USC Football will likely land impressive transfer class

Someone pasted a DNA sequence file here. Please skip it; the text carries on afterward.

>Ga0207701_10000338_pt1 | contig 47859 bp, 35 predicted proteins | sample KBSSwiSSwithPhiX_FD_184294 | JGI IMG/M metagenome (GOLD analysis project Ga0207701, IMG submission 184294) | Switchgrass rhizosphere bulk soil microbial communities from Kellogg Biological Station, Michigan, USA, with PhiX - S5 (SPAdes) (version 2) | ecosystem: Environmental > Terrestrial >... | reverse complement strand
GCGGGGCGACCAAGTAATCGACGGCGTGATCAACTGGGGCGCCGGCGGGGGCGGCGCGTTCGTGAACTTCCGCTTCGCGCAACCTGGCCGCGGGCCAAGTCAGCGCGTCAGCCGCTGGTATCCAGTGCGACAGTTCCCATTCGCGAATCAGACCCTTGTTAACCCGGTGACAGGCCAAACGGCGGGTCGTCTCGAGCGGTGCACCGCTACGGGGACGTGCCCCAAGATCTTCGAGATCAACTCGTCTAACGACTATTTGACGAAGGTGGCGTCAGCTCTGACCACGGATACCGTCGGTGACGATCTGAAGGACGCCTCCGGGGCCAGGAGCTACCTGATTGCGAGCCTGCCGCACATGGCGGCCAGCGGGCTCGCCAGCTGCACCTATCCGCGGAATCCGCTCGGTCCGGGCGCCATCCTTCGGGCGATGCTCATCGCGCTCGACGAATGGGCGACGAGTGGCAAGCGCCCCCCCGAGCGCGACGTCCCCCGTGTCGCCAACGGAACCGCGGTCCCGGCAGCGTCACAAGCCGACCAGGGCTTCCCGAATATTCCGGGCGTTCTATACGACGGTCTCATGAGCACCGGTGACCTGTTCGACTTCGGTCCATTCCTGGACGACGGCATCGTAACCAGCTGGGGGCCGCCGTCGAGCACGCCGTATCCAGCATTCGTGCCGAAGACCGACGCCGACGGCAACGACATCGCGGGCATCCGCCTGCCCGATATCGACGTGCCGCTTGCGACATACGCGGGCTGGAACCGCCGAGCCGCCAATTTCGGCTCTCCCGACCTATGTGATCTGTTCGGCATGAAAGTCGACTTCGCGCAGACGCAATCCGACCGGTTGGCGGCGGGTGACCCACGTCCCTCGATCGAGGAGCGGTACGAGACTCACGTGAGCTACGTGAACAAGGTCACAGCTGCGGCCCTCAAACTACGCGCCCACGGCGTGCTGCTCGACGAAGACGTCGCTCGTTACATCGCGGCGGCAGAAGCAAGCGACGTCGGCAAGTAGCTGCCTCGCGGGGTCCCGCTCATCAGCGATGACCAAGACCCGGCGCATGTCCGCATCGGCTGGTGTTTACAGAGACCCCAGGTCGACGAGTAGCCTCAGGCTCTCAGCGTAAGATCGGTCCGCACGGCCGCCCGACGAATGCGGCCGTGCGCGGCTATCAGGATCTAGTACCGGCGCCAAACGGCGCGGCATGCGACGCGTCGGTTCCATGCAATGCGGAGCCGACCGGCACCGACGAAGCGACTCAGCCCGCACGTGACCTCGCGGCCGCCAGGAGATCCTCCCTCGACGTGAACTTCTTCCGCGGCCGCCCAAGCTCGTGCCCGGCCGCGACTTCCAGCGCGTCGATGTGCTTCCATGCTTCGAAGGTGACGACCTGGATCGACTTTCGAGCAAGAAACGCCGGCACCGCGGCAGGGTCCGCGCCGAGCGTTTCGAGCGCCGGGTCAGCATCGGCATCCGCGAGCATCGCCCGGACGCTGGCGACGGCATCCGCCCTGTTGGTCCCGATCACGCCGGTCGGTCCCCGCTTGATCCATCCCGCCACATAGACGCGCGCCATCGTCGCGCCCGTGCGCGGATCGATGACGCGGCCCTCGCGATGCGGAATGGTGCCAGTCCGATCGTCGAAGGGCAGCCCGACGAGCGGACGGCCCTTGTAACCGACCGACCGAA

first_img“After a lot of thinking and talking with my family, I’ve decided to leave UT and return home,” McCoy wrote on May 31.  The NCAA requires transfers to sit for a year before they can become eligible. Though both McCoy and Steele have appealed this, their eligibility in 2019 remains up in the air.  After standing out in Longhorns’ spring camp, McCoy returned home for his high school graduation and tweeted about his intention to leave Texas. Although McCoy and Steele’s decisions have garnered the most attention, redshirt junior wide receiver Velus Jones Jr.’s decision not to leave the program may prove to be the most impactful for the Trojans heading into the upcoming season.  The likely additions of both McCoy and Steele represent major boosts for the Trojans heading into summer camp. McCoy is viewed by many as a generational talent. He was the No. 1 athlete and No. 9 overall prospect, per 247Sports’ 2019 composite rankings. The pass-catcher boasts an imposing 6-foot-2-inch, 205-pound frame and wowed during practices in Austin with his speed and physicality.   Days later, a source close to McCoy’s family told the Los Angeles Times that McCoy intended to transfer back to USC because of a case of homesickness during his spring semester at Texas.  After a disappointing football season in which USC missed a bowl game, contemplated firing head coach Clay Helton, and retained new offensive coordinator Kliff Kingsbury for all of a month, Trojan football finally appears to be getting back on track.  On June 5, McCoy retweeted an image posted by incoming freshman wide receiver Kyle Ford of the two wearing USC football uniforms, further proving his recruitment to the Trojan roster. “It’s looking like that’s going to happen,” Norman Steele told the Times last week. “I don’t see anything else happening.” News of McCoy’s decision to transfer arrived in late May. A product of Mater Dei High School, McCoy first committed to the Trojans in January but left to play for the Texas Longhorns after short-lived USC offensive coordinator Kliff Kingsbury was hired by the Arizona Cardinals.  On the heels of McCoy’s announcement, the Los Angeles Times reported that Chris Steele intended to back out of his commitment to the Oregon Ducks and that Steele’s father had indicated that his son would be enrolling at USC. Photo from Florida Gators / TFB Texascenter_img Steele’s combination of ball skills and speed could provide the Trojans with welcomed support and fill some of the void left by the departure of former USC starting cornerbacks Iman Marshall and Isaiah Langley.  As the Trojans transition to new offensive coordinator Graham Harrell’s “air raid” offense, Jones’ return coupled with McCoy’s arrival may underpin what may be one of college football’s deepest position groups heading into the 2019 season. USC already appears to be set at the wide receiver position with returning starters Michael Pittman Jr., Tyler Vaughns and Amon-Ra St. Brown. Last season the trio racked up 159 receptions for 2,182 yards and 15 touchdowns. Jones can be utilized in the slot, given what appears to be an embarrassment of riches at the receiver position for USC. Steele’s father has indicated that Steele’s commitment to Oregon was largely due to USC’s lack of scholarship spots at the time. Now that space has become available, it appears Steele, who attended high school only 30 minutes away from USC, will be returning home to wear cardinal and gold. Multiple sources are confirming that USC will welcome former 5-star recruit wide receiver Bru McCoy and 4-star cornerback Chris Steele this coming fall. The team hopes to right the ship for a Trojan recruiting class that finished outside the top ten for only the fourth time in 20 years.  Jones entered his name into the NCAA transfer portal in March and reportedly considered following former USC offensive coordinator Tee Martin to Tennessee. On June 3, however, Jones announced his intention to remain a Trojan. Steele participated in spring practice and took classes in Gainesville before announcing that he would enter the NCAA transfer portal on May 9. Days later, he signed with the  Oregon Ducks.  Jones, however, is a sure bet to contribute to the Trojans’ 2019 campaign. He saw significant time as both a receiver and a kick returner in 2018 and appeared in all 12 games. Over the season, Jones had 24 receptions for 266 yards and one touchdown over 21 kickoff returns. This announcement comes after a long recruiting saga for Steele, who first committed to the Trojans in July 2018. He backed out months later and then signed a letter of intent with the Florida Gators.  On the other side of the ball, Steele could reinforce a defensive backfield in need of depth following the departure of three defensive backs to the NFL. last_img read more